Session Title

Ecclesiastical Inventions and Interventions: Exploring the Legacy of Antiquarian Scholarship, Early Conservation and Restoration Practice in Church Buildings, and Concepts of Authenticity from the Medieval Period Onwards

Sponsoring Organization(s)

Centre for the Study of Christianity and Culture, Univ. of York

Organizer Name

Dee Dyas

Organizer Affiliation

Centre for the Study of Christianity and Culture, Univ. of York

Presider Name

Rachel M. Koopmans

Presider Affiliation

York Univ.

Paper Title 1

"As It Presents Itself to My Eye": Antiquarian Understanding and Interpretation of the Origin and Meaning of Medieval Imagery in York Minster

Presenter 1 Name

Louise Hampson

Presenter 1 Affiliation

Univ. of York

Paper Title 2

Antiquarian Attitudes and the Recording of Wall Paintings in Parish Churches in Nineteenth- and Twentieth-Century England

Presenter 2 Name

Kate Giles

Presenter 2 Affiliation

Univ. of York

Start Date

9-5-2013 1:30 PM

Session Location

Schneider 1335

Description

This session explores the legacy of the relationship between different interpretations of the past and concepts of authenticity for Medieval Studies today. Traditionally, the term 'Antiquarian' has been used rather pejoratively by historians and archaeologists to describe those obsessed with meticulous recording and description of antiquities but less concerned with analysis and interpretation. However Antiquarians themselves have recently formed the focus of major exhibitions and scholarly volumes. Such recent studies shed important light on ways in which disciplines and methodologies were framed by - and continue to draw upon - Antiquarian traditions. Likewise authors and chroniclers in the medieval period collated and sometimes invented historical documentation, making attributions now often labelled 'forgeries', but which were often the product of a genuine desire to 'put right' the omissions or losses of the past . Such products and their subsequent use and interpretation can tell us much about the cultural and societal pressures and nuances of their times.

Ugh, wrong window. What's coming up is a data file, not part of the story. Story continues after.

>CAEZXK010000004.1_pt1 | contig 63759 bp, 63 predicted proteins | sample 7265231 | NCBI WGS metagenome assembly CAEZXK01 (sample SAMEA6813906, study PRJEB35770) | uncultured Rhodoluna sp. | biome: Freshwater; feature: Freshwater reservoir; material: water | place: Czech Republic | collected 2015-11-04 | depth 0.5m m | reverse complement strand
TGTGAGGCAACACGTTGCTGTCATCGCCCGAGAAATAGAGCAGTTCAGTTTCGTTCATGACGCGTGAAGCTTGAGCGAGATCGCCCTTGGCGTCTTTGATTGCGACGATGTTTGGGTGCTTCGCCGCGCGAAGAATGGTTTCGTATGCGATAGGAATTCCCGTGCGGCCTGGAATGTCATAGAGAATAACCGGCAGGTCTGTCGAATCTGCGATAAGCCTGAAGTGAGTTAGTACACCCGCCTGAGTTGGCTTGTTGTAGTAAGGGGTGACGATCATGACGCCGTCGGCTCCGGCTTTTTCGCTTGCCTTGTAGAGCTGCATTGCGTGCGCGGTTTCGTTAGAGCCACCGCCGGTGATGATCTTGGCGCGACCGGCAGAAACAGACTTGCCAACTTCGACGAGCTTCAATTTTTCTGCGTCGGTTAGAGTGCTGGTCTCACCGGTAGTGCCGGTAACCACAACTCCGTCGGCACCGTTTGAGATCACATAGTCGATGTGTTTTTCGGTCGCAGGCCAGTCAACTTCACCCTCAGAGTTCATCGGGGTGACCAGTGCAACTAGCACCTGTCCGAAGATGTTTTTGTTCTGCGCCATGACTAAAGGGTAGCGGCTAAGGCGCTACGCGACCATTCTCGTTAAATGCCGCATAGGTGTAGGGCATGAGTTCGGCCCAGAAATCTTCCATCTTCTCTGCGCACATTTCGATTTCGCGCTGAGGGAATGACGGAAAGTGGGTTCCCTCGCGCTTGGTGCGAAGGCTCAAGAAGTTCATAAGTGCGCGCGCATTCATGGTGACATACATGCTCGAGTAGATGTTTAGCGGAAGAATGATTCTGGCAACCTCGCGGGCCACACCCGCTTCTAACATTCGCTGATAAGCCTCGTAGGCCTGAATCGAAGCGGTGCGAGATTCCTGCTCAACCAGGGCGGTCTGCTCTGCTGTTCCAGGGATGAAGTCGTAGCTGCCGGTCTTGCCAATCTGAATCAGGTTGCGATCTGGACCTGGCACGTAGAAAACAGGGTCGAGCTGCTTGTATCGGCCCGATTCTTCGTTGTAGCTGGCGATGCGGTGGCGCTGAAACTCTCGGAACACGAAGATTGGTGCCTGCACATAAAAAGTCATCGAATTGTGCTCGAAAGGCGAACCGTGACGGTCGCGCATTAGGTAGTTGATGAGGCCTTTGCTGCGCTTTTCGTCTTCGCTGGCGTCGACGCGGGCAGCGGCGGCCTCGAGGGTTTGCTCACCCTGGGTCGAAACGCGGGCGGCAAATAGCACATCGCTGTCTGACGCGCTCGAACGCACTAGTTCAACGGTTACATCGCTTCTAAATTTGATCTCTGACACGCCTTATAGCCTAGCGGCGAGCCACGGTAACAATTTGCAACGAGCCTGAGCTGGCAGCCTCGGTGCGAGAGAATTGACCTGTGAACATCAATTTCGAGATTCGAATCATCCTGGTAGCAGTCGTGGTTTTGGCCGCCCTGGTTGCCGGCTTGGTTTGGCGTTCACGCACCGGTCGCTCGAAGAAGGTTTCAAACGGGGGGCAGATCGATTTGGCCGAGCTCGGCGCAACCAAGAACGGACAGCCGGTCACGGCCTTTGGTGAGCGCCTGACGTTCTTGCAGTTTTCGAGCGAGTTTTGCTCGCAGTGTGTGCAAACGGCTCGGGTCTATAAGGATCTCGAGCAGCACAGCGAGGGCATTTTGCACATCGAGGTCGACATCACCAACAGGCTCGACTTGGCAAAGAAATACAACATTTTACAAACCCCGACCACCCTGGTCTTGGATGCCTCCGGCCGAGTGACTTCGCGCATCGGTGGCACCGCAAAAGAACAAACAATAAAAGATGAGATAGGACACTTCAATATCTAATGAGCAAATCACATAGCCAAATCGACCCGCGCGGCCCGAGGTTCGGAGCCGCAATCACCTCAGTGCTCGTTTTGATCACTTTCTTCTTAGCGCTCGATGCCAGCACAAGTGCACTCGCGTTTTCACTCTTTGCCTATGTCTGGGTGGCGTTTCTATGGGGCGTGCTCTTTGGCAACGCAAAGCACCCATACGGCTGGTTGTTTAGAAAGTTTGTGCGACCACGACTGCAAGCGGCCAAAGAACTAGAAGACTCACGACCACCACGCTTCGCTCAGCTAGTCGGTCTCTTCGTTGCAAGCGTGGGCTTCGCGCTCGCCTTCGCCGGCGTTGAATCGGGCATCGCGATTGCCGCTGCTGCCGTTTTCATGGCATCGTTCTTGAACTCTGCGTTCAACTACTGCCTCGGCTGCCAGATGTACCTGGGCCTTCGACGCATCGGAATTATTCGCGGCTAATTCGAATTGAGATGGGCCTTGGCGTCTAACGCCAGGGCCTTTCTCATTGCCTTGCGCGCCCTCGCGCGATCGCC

Dee Dyas

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May 9th, 1:30 PM

Ecclesiastical Inventions and Interventions: Exploring the Legacy of Antiquarian Scholarship, Early Conservation and Restoration Practice in Church Buildings, and Concepts of Authenticity from the Medieval Period Onwards

Schneider 1335

This session explores the legacy of the relationship between different interpretations of the past and concepts of authenticity for Medieval Studies today. Traditionally, the term 'Antiquarian' has been used rather pejoratively by historians and archaeologists to describe those obsessed with meticulous recording and description of antiquities but less concerned with analysis and interpretation. However Antiquarians themselves have recently formed the focus of major exhibitions and scholarly volumes. Such recent studies shed important light on ways in which disciplines and methodologies were framed by - and continue to draw upon - Antiquarian traditions. Likewise authors and chroniclers in the medieval period collated and sometimes invented historical documentation, making attributions now often labelled 'forgeries', but which were often the product of a genuine desire to 'put right' the omissions or losses of the past . Such products and their subsequent use and interpretation can tell us much about the cultural and societal pressures and nuances of their times.

Dee Dyas